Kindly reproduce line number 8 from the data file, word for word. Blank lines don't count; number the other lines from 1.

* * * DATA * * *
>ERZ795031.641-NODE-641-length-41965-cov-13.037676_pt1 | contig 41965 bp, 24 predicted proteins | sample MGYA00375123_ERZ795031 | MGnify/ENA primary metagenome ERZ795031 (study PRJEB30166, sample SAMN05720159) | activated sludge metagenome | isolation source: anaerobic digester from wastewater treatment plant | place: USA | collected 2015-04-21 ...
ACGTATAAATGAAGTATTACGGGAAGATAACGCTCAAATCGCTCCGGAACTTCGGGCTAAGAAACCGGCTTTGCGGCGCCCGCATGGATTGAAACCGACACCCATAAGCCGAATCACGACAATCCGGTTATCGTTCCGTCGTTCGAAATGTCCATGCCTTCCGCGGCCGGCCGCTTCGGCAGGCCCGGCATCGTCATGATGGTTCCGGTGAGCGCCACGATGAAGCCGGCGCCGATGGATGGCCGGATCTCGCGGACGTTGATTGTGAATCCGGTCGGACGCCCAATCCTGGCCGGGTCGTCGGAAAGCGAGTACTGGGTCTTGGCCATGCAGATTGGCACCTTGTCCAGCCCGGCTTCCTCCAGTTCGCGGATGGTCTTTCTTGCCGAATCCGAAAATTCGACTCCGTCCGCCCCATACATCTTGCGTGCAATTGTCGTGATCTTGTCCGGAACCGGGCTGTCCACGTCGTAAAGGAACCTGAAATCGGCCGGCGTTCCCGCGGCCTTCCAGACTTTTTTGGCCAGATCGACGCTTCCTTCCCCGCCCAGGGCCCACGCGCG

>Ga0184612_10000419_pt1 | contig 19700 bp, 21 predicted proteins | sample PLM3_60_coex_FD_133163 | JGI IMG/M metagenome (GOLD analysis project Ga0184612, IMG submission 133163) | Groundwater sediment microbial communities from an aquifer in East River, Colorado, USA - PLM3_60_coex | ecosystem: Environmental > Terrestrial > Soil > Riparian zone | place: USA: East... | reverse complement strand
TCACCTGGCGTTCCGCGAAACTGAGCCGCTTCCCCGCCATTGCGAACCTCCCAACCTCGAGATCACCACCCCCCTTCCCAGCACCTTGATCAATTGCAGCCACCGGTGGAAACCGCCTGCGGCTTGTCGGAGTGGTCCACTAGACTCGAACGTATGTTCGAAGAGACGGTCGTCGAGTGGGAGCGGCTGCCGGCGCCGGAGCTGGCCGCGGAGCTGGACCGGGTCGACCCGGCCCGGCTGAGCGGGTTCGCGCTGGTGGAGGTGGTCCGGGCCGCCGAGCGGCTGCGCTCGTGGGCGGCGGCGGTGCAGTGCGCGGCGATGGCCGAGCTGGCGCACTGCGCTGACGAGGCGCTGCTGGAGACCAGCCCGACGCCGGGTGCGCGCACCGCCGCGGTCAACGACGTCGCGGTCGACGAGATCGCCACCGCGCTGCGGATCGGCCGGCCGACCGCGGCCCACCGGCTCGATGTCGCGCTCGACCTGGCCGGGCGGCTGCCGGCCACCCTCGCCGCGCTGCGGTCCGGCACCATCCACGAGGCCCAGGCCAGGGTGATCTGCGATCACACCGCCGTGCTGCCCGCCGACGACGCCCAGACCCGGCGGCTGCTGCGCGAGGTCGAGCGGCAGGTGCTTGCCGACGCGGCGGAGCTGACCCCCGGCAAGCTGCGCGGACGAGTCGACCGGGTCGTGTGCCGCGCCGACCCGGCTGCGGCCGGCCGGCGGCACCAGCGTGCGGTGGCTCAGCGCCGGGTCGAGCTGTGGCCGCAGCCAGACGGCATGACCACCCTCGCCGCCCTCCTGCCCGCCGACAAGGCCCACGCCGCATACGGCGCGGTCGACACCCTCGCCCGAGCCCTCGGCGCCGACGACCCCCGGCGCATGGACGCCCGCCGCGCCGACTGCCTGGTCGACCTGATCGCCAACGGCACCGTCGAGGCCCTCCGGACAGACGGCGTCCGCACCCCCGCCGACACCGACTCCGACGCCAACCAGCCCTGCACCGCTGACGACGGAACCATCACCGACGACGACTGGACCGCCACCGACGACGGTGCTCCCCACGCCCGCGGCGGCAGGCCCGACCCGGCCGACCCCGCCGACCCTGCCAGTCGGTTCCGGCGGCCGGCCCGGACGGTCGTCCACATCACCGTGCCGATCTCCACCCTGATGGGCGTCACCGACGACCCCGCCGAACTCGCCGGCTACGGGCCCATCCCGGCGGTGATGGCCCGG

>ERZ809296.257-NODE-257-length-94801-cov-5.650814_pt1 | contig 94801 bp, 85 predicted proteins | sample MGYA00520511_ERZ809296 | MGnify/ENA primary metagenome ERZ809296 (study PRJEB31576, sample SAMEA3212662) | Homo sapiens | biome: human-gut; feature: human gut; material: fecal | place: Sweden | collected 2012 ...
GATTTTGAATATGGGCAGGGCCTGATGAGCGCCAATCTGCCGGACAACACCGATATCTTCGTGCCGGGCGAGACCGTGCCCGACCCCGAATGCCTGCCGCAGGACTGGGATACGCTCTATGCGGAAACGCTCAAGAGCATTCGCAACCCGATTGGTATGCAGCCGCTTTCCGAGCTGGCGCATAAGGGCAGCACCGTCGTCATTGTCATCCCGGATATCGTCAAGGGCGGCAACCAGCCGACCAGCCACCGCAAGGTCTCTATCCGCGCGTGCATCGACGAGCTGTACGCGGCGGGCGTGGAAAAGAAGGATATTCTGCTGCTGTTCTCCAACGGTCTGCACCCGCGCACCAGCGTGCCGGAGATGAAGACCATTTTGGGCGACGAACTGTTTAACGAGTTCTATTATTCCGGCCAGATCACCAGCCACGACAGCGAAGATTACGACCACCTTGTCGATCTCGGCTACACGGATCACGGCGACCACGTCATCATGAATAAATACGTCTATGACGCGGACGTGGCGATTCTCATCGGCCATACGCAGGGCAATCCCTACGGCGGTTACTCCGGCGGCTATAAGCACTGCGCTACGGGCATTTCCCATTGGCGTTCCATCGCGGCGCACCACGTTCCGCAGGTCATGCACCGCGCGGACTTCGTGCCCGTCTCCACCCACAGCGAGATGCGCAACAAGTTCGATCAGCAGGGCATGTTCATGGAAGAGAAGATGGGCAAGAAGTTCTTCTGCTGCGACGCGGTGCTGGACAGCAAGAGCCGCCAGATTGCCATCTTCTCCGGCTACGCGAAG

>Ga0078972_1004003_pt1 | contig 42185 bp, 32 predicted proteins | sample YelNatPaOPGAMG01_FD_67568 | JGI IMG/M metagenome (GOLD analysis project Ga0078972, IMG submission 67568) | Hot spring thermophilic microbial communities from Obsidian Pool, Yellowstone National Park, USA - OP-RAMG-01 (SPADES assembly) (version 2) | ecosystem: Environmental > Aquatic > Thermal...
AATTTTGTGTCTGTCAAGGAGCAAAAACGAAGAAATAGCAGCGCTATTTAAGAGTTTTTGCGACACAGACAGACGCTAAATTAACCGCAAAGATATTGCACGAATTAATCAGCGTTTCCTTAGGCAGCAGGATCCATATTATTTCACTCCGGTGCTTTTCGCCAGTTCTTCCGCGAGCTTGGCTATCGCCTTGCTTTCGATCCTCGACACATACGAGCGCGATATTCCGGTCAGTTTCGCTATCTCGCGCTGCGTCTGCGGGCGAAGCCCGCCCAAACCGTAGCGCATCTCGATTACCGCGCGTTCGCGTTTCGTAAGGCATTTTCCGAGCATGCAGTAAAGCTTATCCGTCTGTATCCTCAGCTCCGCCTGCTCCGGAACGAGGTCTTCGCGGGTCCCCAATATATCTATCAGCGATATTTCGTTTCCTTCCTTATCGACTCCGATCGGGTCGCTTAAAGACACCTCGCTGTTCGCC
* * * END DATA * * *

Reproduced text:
AATTTTGTGTCTGTCAAGGAGCAAAAACGAAGAAATAGCAGCGCTATTTAAGAGTTTTTGCGACACAGACAGACGCTAAATTAACCGCAAAGATATTGCACGAATTAATCAGCGTTTCCTTAGGCAGCAGGATCCATATTATTTCACTCCGGTGCTTTTCGCCAGTTCTTCCGCGAGCTTGGCTATCGCCTTGCTTTCGATCCTCGACACATACGAGCGCGATATTCCGGTCAGTTTCGCTATCTCGCGCTGCGTCTGCGGGCGAAGCCCGCCCAAACCGTAGCGCATCTCGATTACCGCGCGTTCGCGTTTCGTAAGGCATTTTCCGAGCATGCAGTAAAGCTTATCCGTCTGTATCCTCAGCTCCGCCTGCTCCGGAACGAGGTCTTCGCGGGTCCCCAATATATCTATCAGCGATATTTCGTTTCCTTCCTTATCGACTCCGATCGGGTCGCTTAAAGACACCTCGCTGTTCGCC